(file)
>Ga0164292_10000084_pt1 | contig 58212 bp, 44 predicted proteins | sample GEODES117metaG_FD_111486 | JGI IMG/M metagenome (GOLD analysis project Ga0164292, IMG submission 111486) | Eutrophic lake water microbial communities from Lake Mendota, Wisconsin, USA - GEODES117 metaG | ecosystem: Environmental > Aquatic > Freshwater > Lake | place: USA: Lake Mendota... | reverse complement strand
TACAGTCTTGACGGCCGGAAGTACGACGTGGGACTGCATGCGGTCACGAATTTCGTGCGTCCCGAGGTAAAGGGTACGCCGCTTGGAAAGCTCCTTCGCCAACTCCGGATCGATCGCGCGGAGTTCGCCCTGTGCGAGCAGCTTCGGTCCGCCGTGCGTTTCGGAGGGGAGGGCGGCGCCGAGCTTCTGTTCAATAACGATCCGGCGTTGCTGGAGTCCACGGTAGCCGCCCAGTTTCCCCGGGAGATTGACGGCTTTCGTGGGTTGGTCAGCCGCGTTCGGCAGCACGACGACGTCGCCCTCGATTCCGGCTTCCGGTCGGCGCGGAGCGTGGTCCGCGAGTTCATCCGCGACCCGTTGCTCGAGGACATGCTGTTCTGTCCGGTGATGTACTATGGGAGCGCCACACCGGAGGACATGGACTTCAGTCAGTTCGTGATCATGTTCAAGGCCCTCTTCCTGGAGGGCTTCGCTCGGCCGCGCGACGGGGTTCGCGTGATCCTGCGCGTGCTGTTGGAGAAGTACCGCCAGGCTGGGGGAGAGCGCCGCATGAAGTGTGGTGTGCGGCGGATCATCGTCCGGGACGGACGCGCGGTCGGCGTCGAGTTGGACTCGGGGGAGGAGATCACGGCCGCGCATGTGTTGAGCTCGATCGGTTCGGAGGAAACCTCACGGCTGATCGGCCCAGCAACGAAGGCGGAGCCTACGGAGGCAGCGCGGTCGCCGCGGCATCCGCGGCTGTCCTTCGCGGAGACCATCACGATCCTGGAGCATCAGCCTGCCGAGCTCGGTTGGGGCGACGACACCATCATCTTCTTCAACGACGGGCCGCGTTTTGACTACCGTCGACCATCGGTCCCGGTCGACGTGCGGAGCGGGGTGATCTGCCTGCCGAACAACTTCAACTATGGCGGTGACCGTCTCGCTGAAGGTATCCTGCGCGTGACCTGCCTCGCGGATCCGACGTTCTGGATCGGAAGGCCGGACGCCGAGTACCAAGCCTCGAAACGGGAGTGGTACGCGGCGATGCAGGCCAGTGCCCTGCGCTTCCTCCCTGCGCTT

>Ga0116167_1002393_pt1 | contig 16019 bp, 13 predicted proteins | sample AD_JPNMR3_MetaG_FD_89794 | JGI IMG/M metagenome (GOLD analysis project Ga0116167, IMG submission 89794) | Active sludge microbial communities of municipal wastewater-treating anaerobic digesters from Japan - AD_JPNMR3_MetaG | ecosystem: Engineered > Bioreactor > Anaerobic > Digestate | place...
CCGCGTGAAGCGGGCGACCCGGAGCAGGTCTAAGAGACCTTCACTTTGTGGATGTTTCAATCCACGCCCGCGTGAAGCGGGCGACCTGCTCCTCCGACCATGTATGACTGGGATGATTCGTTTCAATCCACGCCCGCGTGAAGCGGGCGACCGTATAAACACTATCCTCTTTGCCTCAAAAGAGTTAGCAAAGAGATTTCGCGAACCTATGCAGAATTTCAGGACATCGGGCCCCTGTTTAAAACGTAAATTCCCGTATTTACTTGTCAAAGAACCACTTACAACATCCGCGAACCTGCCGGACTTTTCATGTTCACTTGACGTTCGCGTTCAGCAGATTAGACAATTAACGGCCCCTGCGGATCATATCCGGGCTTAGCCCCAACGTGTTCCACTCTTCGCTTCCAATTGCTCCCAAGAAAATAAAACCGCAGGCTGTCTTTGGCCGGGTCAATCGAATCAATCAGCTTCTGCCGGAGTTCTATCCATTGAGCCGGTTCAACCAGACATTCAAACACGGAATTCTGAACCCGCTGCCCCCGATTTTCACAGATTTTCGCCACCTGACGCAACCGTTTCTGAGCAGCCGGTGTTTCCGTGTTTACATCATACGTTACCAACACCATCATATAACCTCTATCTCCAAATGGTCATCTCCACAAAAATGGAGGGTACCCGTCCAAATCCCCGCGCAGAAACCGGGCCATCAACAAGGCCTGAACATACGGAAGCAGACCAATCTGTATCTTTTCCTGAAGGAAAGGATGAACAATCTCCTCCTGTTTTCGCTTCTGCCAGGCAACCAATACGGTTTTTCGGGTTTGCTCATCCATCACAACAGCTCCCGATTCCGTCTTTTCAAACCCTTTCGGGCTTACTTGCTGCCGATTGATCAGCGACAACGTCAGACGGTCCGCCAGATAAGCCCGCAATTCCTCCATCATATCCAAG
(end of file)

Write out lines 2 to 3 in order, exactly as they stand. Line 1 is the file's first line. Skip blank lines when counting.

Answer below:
TACAGTCTTGACGGCCGGAAGTACGACGTGGGACTGCATGCGGTCACGAATTTCGTGCGTCCCGAGGTAAAGGGTACGCCGCTTGGAAAGCTCCTTCGCCAACTCCGGATCGATCGCGCGGAGTTCGCCCTGTGCGAGCAGCTTCGGTCCGCCGTGCGTTTCGGAGGGGAGGGCGGCGCCGAGCTTCTGTTCAATAACGATCCGGCGTTGCTGGAGTCCACGGTAGCCGCCCAGTTTCCCCGGGAGATTGACGGCTTTCGTGGGTTGGTCAGCCGCGTTCGGCAGCACGACGACGTCGCCCTCGATTCCGGCTTCCGGTCGGCGCGGAGCGTGGTCCGCGAGTTCATCCGCGACCCGTTGCTCGAGGACATGCTGTTCTGTCCGGTGATGTACTATGGGAGCGCCACACCGGAGGACATGGACTTCAGTCAGTTCGTGATCATGTTCAAGGCCCTCTTCCTGGAGGGCTTCGCTCGGCCGCGCGACGGGGTTCGCGTGATCCTGCGCGTGCTGTTGGAGAAGTACCGCCAGGCTGGGGGAGAGCGCCGCATGAAGTGTGGTGTGCGGCGGATCATCGTCCGGGACGGACGCGCGGTCGGCGTCGAGTTGGACTCGGGGGAGGAGATCACGGCCGCGCATGTGTTGAGCTCGATCGGTTCGGAGGAAACCTCACGGCTGATCGGCCCAGCAACGAAGGCGGAGCCTACGGAGGCAGCGCGGTCGCCGCGGCATCCGCGGCTGTCCTTCGCGGAGACCATCACGATCCTGGAGCATCAGCCTGCCGAGCTCGGTTGGGGCGACGACACCATCATCTTCTTCAACGACGGGCCGCGTTTTGACTACCGTCGACCATCGGTCCCGGTCGACGTGCGGAGCGGGGTGATCTGCCTGCCGAACAACTTCAACTATGGCGGTGACCGTCTCGCTGAAGGTATCCTGCGCGTGACCTGCCTCGCGGATCCGACGTTCTGGATCGGAAGGCCGGACGCCGAGTACCAAGCCTCGAAACGGGAGTGGTACGCGGCGATGCAGGCCAGTGCCCTGCGCTTCCTCCCTGCGCTT

>Ga0116167_1002393_pt1 | contig 16019 bp, 13 predicted proteins | sample AD_JPNMR3_MetaG_FD_89794 | JGI IMG/M metagenome (GOLD analysis project Ga0116167, IMG submission 89794) | Active sludge microbial communities of municipal wastewater-treating anaerobic digesters from Japan - AD_JPNMR3_MetaG | ecosystem: Engineered > Bioreactor > Anaerobic > Digestate | place...